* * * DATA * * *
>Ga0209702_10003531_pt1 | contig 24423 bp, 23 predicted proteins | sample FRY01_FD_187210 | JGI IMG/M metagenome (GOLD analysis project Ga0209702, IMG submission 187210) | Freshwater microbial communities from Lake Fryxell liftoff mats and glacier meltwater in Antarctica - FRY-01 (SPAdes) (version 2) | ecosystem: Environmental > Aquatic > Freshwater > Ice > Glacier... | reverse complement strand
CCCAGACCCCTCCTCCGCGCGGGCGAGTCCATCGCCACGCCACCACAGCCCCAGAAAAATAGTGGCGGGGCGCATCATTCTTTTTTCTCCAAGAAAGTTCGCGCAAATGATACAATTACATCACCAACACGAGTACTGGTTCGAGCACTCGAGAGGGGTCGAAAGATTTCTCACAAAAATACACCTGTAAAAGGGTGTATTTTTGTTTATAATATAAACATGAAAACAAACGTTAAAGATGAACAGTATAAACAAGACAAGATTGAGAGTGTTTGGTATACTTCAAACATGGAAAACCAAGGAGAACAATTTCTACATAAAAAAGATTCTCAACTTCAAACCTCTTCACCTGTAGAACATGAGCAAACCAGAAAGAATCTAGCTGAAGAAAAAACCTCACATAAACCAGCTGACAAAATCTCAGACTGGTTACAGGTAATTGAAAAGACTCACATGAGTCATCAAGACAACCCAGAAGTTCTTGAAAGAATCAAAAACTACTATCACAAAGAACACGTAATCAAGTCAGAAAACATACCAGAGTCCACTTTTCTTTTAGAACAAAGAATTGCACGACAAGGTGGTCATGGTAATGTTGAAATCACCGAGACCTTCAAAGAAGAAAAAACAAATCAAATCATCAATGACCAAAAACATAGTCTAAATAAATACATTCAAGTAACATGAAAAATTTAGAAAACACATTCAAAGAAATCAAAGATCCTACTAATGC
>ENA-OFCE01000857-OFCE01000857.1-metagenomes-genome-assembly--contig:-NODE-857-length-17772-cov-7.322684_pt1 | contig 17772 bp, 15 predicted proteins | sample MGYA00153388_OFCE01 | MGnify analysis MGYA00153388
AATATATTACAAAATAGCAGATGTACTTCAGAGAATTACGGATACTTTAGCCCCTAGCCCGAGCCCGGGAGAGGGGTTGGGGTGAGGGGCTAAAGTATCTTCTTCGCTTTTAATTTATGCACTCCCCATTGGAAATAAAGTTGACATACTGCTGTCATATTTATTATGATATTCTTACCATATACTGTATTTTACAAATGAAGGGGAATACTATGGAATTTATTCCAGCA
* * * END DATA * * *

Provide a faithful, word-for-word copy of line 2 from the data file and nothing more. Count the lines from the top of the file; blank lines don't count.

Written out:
CCCAGACCCCTCCTCCGCGCGGGCGAGTCCATCGCCACGCCACCACAGCCCCAGAAAAATAGTGGCGGGGCGCATCATTCTTTTTTCTCCAAGAAAGTTCGCGCAAATGATACAATTACATCACCAACACGAGTACTGGTTCGAGCACTCGAGAGGGGTCGAAAGATTTCTCACAAAAATACACCTGTAAAAGGGTGTATTTTTGTTTATAATATAAACATGAAAACAAACGTTAAAGATGAACAGTATAAACAAGACAAGATTGAGAGTGTTTGGTATACTTCAAACATGGAAAACCAAGGAGAACAATTTCTACATAAAAAAGATTCTCAACTTCAAACCTCTTCACCTGTAGAACATGAGCAAACCAGAAAGAATCTAGCTGAAGAAAAAACCTCACATAAACCAGCTGACAAAATCTCAGACTGGTTACAGGTAATTGAAAAGACTCACATGAGTCATCAAGACAACCCAGAAGTTCTTGAAAGAATCAAAAACTACTATCACAAAGAACACGTAATCAAGTCAGAAAACATACCAGAGTCCACTTTTCTTTTAGAACAAAGAATTGCACGACAAGGTGGTCATGGTAATGTTGAAATCACCGAGACCTTCAAAGAAGAAAAAACAAATCAAATCATCAATGACCAAAAACATAGTCTAAATAAATACATTCAAGTAACATGAAAAATTTAGAAAACACATTCAAAGAAATCAAAGATCCTACTAATGC